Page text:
When he was 18 months old, autism advocate Ron Sandison regressed rapidly. He lost the ability to verbally communicate and was unable to engage in eye contact. In kindergarten, he was labeled “emotionally impaired.”
Sandison’s mother didn’t give up and had top-notch professionals test him. His condition was confirmed as a neurological condition, not emotional.
Ron was diagnosed with autism.
The professionals said that he wouldn’t read past the seventh grade, but his mother strived to help him develop not only his academic skills, but his independence and social relationships.
Her hard work paid off. Sandison has become an inspirational autism advocate. He has written a book, gives presentations all over the country, and is an adjunct professor and psychiatric care specialist. His company, Spectrum Inclusion, is an outlet where he provides advice to families affected by autism as well as employers on how to help their autistic employees.
Sandison was 8 years old when he learned about his diagnosis.
Sandison said, “My parents told me about Autism and my learning disability because I was so far behind all of the other kids my own age. My mom quit her job as an art teacher and became a full-time ‘Ron’ teacher.’”
Sandison related his feelings of when he learned about his diagnosis to a book he read. He commented, “I felt like an endangered species… I felt like I was the only person in the world who had my disability.”
Sandison was a victim of bullying in school and the workforce. He said that he “lacks the ability to interpret people’s actions as sarcastic or malice.” He added that he has experienced a lot of persecution, especially in the workplace.
When asked about what autistic individuals should do to advocate for themselves in the workplace, he said to “make sure to turn in work papers to the human resources department in order to fall under the Americans With Disabilities Act so that a company cannot release you for some stupid mistake pertaining to your disability.”
Knowing what he knows now, Sandison would tell the younger Ron Sandison to “not put up with bullying in a malice way but to know the difference between joking around in the workplace and being abusive in the workplace.”
He explained that “joking around is where you can laugh with your coworkers about your mistake. Abuse is where they are making fun of you behind your back or making fun of your disability and making themselves feel better at your expense.” He knows the difference between joking and abuse by asking trusted co workers their opinion.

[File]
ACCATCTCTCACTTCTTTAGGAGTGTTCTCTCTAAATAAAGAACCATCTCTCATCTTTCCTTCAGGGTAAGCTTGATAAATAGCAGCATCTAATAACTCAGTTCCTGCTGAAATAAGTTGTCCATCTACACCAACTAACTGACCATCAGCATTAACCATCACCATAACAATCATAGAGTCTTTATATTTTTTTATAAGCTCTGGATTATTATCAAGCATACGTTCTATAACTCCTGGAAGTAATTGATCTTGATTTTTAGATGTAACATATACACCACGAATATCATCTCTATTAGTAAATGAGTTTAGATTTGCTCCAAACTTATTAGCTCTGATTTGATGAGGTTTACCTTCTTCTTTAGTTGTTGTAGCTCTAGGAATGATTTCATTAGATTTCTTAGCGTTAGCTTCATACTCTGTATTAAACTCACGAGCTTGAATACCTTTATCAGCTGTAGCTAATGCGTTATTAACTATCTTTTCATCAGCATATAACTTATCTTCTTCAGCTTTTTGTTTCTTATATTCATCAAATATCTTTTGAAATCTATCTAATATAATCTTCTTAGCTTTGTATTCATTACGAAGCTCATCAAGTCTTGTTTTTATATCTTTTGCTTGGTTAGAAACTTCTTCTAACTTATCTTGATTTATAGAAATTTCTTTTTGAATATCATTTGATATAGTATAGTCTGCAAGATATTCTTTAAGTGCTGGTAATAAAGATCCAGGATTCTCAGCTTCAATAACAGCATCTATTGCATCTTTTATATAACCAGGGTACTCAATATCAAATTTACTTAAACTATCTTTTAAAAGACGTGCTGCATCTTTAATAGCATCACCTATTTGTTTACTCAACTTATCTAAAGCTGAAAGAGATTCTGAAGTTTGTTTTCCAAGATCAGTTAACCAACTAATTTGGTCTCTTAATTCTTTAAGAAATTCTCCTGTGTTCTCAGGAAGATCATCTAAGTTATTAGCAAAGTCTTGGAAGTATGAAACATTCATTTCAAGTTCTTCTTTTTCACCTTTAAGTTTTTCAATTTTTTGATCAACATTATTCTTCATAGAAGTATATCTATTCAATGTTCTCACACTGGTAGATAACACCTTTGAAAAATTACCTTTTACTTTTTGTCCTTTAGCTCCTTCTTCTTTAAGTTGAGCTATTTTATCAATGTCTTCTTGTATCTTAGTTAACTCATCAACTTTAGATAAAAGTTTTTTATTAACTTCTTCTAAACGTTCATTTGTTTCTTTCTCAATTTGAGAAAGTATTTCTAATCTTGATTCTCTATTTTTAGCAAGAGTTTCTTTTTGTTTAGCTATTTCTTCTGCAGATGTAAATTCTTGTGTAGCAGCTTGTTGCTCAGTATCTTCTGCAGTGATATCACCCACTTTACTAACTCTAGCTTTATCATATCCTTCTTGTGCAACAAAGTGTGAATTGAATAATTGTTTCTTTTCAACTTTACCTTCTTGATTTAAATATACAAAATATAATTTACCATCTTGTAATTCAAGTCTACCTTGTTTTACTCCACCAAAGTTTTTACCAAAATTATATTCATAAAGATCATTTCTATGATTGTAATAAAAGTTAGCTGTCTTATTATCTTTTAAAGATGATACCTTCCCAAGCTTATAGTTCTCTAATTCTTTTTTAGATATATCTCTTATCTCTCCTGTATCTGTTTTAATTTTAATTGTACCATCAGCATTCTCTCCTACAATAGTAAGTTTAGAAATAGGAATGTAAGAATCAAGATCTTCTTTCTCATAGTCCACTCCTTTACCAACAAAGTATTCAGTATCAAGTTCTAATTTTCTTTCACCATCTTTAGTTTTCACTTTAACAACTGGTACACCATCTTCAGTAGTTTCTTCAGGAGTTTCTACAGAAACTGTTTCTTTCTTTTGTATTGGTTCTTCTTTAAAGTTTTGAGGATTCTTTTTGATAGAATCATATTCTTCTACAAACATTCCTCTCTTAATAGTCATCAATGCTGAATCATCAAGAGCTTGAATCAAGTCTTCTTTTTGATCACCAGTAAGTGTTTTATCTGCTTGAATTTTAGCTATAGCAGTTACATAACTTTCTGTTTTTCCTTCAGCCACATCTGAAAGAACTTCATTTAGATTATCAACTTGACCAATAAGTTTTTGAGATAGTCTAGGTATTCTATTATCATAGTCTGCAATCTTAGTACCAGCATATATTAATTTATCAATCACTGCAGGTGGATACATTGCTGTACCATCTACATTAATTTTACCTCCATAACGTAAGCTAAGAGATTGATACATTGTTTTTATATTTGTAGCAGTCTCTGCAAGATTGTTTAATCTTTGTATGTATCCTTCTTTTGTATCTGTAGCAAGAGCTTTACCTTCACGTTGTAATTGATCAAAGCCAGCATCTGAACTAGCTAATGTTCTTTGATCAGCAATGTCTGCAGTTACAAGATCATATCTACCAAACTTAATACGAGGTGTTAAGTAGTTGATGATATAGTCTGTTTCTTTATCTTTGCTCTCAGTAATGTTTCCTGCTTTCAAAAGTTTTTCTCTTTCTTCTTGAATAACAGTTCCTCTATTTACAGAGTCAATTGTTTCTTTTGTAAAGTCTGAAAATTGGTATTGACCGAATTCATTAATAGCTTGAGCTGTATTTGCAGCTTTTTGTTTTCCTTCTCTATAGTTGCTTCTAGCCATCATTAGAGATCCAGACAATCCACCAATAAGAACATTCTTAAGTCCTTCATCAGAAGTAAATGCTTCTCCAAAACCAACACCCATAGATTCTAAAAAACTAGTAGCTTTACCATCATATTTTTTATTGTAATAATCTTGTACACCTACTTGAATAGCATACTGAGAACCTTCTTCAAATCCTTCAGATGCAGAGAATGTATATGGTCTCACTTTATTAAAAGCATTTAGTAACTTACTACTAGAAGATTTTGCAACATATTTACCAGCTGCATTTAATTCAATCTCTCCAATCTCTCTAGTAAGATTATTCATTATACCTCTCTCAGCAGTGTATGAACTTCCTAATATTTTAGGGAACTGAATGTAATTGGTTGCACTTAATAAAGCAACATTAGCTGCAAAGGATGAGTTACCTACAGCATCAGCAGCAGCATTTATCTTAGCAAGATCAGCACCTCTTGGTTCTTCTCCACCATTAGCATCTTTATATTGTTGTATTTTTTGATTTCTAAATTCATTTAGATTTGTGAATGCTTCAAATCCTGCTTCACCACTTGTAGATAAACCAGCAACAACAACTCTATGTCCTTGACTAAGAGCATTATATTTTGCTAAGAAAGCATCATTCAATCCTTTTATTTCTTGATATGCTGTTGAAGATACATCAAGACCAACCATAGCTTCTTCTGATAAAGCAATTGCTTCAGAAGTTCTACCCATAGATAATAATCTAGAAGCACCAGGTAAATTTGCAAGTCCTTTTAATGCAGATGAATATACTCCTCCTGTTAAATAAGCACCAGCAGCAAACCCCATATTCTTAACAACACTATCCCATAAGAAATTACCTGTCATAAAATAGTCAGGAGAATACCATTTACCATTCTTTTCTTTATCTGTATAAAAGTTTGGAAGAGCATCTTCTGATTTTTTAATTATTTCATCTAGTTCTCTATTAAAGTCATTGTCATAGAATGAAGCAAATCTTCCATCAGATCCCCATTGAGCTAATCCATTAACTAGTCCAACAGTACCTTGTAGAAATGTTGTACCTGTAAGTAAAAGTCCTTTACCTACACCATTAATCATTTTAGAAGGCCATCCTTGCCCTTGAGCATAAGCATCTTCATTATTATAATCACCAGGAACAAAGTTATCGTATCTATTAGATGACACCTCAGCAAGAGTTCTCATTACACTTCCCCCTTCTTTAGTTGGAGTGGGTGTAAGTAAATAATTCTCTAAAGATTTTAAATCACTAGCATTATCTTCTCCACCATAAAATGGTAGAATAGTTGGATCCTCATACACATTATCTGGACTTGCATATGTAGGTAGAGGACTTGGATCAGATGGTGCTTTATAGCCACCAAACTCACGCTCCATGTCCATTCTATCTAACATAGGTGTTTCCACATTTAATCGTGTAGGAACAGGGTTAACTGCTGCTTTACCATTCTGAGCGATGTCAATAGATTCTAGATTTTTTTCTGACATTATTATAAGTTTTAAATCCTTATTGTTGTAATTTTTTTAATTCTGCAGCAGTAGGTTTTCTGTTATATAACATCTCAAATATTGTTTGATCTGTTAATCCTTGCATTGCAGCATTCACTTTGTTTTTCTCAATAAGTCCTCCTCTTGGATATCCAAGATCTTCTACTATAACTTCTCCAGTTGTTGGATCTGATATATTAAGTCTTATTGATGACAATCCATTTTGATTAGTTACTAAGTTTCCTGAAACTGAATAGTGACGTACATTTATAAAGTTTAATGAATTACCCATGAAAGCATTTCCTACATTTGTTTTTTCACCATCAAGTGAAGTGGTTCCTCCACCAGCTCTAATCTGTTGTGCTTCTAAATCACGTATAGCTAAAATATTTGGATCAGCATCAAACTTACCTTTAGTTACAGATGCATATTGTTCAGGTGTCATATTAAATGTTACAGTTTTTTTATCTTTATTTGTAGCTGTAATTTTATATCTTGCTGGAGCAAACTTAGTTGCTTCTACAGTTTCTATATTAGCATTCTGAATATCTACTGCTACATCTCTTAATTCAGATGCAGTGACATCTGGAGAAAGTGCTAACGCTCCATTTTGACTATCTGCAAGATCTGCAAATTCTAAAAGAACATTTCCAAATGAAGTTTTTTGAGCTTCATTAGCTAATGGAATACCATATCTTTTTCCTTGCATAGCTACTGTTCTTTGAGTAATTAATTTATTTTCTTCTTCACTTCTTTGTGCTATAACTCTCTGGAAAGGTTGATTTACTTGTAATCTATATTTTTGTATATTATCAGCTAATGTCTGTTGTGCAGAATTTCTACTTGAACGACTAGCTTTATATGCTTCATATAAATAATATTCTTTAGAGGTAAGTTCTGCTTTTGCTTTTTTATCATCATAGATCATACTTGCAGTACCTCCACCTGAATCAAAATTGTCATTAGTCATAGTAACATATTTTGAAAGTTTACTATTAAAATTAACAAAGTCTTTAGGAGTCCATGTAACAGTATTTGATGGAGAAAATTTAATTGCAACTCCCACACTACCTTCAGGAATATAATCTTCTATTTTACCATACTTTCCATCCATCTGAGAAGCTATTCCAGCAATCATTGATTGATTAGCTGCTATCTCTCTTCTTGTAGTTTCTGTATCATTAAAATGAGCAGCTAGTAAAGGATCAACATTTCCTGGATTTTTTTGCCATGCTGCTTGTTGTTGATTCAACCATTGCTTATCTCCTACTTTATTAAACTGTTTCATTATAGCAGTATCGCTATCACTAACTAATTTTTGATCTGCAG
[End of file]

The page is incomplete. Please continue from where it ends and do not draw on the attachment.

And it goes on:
During our interview, Sandison gave great examples of the benefits of autism. These include the ability to focus on details and the ability to never give up, which have allowed him to reach his goals.
He was the plaintiff in the American With Disabilities case (Sandison v. MHSAA) in which he sued because he “was not able to participate in an athletic event due to his age” since he was too old because he was held back in kindergarten due to his Autism. Additionally, he wrote his first book, “Parent’s Guide to Autism: Practical Advice. Biblical Wisdom.” This book made him the first Autistic writer to publish a book with a major (Christian) publishing firm, Charisma House.
Sandison spoke about his company. Sandison founded Spectrum Inclusion because “[he wants] to help young people get the mentoring, job skills, and life skills to be able to succeed.” There are many adults who email him and come to his presentations.
Sandison presents on “life skills, how to be employed and be on the spectrum, how to have common courtesy and body language which [many] people with autism lack, and how autism makes [people] unique.”
Sandison said that “people benefit from [his] presentations by hearing [his] advice like how to not have autism hold [them] back.”
The number one thing Sandison tells people with Autism is to “develop their gift and also find a mentor. Mentors can help in the workforce by helping them with the ins and outs of the company as well as introducing them to coworkers.”
Finally, Sandison advised that the best way for a child to become a better self advocate, “is to learn to speak up for yourself and become less dependent on mom or dad to do everything for you.” He continued with, “so often when I go to speak the parents speak for the child instead of the child speaking for themselves.”
Sandison encourages adults with autism to “become an expert on autism. Read every biography on a successful person with autism. It gives you a better idea on how autism can be a strength.”
Ron Sandison works full-time in the medical field and is a professor of Theology at Destiny School of Ministry. He is an advisory board member of Autism Society Faith Initiative of The Autism Society of America and the founder of Spectrum Inclusion. Sandison has a Master of Divinity from Oral Roberts University and his book, “A Parent’s Guide to Autism: Practical Advice. Biblical Wisdom.” was published in April 2016.
Check out my blog, The Journey Through Autism!